Earlier this week, Brotherly Game's Managing Editor Murph (WM) contacted me with an idea. He wanted to know if I'd (SS) be interested in collaborating with him, Black and Red United (Adam Taylor, or AT), and Once A Metro to talk about rivalries and the possibility of getting the I-95 Cup off the ground. Everyone except the New York guys got back to him, and now we're all posting it across our blogs. Have a read:
How important are regional rivalries in MLS?
AT: In a word, very. The hardcore supporters obviously get up for regional clashes - the DC supporters section is never more full than when the Metros are in town, and obviously the Cascadia Cup matters a lot to people on the opposite end of the country. But it goes beyond that: rivalries provide context for casual fans, in MLS as in other leagues and sports. National TV networks go out of their way to feature rivalry games in MLS, and if you think about it, you're probably more likely to watch Duke-Carolina basketball or Ohio State-Michigan football than you are even a match up of better teams without the history.
WM: In Philadelphia regional rivalries are very important. Philadelphia suffers from an inferiority complex, especially in sporting terms. Very often successful franchise years for other Philadelphia sports clubs have been defined by how many times and how badly you could beat your regional rival. In soccer, the Union are still so new that those genetically ingrained rivalries are the ones immediately circled on the calendar so obviously the I-95 corridor teams get a lot of attention within the fan base, whether hardcore or casual.
SS: I believe they are. While every other sports league has its cross-country or seemingly-arbitrary rivalries that are important to its appeal (Celtics-Lakers, for example), regional clashes are the traditional backbone of sports rivalry.Sox-Yankees, Michigan-Ohio State, and even MLS regional bouts like Timbers-Sounders play upon natural feelings of identity and solidarity that form within communities, and it's often difficult to replicate that in any other way, at least for a lasting rivalry. Look overseas; the biggest derbies are matches like the Merseyside Derby, the Tyne-Wear Derby, and the Clasico. Proximity breeds animosity, and in any rivalry, you need that feeling of unreasonable distaste for your opponent.
What is your view on the "I-95 Corridor" rivalry?
SS: I view it as something with serious potential. There's history between all the clubs, both within the MLS context and without. Nobody in New England particularly likes New York, Revs fans hate Union fans for past transgressions before Philly even had a team, and the Revs and D.C. have played some pretty high-stakes and aggressively-charged matches in the past. That's just on New England's end. The other teams can find ample reason to hate each other, too. Unfortunately, it just hasn't gotten there yet. There's a strong segment of fans who don't care, or see it as a made-up cup with no real significance. At this point, it's still obviously a fiction, but I view the sentiment that it's useless and doesn't have a place in MLS as unreasonably snobbish. If a concerted effort could get it off the ground, I think over time it could become a storied and organic rivalry series in a similar vein to the Cascadia Cup.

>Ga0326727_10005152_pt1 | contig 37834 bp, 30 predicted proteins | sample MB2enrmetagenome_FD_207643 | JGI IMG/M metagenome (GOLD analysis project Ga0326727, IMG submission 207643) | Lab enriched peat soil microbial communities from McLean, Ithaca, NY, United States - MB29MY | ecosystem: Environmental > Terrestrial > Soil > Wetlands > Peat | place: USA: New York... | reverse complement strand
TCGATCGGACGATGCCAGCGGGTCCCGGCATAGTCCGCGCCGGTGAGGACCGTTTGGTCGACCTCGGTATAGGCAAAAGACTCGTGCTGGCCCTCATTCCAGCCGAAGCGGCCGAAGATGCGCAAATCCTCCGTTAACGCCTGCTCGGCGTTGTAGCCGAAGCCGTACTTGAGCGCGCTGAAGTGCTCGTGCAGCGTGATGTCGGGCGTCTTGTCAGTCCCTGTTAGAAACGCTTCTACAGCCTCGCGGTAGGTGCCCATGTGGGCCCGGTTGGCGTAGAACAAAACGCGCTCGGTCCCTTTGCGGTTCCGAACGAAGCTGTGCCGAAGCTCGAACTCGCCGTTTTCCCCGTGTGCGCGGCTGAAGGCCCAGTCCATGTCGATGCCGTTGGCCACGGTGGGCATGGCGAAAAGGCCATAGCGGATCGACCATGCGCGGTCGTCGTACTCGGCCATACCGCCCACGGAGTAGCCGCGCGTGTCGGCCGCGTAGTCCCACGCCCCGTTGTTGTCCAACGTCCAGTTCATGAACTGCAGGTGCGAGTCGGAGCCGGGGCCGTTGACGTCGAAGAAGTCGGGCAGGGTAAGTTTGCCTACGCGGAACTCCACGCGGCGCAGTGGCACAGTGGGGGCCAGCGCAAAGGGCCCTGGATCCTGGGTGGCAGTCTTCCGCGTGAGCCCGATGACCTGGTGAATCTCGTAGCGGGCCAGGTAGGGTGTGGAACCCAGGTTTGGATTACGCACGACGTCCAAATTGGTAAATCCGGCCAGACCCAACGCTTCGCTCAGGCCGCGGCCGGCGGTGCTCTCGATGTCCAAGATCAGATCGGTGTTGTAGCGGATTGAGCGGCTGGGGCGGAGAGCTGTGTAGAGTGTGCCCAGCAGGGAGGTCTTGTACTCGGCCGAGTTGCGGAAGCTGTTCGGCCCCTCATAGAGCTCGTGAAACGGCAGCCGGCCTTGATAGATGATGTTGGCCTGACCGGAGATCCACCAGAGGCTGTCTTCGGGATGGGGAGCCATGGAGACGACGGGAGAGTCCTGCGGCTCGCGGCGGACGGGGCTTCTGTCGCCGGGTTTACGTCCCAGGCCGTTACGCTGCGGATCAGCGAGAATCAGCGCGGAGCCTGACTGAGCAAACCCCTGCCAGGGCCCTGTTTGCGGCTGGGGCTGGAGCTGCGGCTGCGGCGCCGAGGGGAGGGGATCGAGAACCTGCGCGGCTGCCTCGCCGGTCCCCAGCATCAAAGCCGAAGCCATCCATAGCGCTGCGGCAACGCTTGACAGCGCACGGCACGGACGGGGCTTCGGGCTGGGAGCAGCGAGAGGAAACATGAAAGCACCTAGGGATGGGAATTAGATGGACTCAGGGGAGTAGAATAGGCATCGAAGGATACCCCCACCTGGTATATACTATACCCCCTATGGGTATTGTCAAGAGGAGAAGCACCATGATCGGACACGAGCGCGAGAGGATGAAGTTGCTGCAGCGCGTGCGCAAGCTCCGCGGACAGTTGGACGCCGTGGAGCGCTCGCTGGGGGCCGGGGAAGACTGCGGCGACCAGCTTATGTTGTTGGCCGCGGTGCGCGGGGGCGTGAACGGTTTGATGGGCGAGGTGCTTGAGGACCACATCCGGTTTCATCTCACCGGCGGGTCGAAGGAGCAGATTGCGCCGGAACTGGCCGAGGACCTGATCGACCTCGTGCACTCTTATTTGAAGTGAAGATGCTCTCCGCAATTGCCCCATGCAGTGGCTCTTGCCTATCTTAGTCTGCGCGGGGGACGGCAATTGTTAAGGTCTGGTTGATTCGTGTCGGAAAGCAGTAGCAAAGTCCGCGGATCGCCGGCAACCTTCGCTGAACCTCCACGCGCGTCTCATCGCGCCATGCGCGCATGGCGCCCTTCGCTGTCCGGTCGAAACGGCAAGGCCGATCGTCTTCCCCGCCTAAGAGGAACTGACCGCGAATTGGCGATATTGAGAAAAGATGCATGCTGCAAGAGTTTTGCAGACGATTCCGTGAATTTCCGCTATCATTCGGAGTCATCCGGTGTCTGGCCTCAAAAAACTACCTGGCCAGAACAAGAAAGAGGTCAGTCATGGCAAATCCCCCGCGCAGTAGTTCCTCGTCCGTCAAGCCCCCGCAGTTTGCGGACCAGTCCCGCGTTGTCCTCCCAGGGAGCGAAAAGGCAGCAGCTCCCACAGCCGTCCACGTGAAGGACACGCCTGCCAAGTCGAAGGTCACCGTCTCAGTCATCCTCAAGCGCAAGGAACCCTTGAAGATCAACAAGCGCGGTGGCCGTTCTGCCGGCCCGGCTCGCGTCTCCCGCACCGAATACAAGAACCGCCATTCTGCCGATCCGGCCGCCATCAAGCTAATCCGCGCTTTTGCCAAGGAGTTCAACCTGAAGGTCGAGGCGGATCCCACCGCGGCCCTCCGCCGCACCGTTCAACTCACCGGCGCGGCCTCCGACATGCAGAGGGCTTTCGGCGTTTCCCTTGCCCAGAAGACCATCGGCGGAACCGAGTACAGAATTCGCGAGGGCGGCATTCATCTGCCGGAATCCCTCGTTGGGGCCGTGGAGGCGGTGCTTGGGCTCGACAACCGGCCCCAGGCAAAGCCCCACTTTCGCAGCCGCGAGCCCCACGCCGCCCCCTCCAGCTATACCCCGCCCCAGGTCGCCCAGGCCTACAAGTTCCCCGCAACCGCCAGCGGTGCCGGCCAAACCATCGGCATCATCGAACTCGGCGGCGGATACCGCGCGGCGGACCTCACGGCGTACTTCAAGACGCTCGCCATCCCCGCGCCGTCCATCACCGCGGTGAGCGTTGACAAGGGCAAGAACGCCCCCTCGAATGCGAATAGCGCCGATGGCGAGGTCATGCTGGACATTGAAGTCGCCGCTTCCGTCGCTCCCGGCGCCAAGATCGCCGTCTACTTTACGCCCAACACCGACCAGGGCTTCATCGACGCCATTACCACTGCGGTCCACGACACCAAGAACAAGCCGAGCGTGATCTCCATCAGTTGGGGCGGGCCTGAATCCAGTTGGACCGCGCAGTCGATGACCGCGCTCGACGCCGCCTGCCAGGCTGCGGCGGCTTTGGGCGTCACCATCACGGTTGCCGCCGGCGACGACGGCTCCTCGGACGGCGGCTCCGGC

AT: Honestly, from DC's perspective, the one-on-one rivalry with New York is the big one, but Philly is growing in importance a lot, and the Revs have never been liked down here. It might be a failure of marketing or imagination so far, but I don't think many United fans consider the combination of all four teams (to be five in 2015, of course) as a coherent group rivalry. I really doubt there would be any opposition to the creation of a mini-league, though, if a group of fans got together across team lines to organize something more formal.
WM: Again, all Philadelphia sports fans genetically hate all things New York, and to a lesser extent Boston. The individual Red Bull rivalry reeks of jealousy and inferiority. The Revolution matches have not been without incident, but the fan base just seem to not really care. The biggest focus this season has been the continuation and escalation of the DCU rivalry. It's my understanding that both teams supporters groups have pretty cordial relations but the action on the field portrays two sets of players that genuinely dislike each other. It;s been violent and very chippy every time the two clubs meet. I am a much bigger fan of the organic rivalry than any other.
Do you know if any of your clubs supporter groups are actively trying to make some sort of "I-95 Cup" a reality?
AT: I'm actually not super close to the SG leadership, so I can't speak on this. Feel free to omit my response on this question.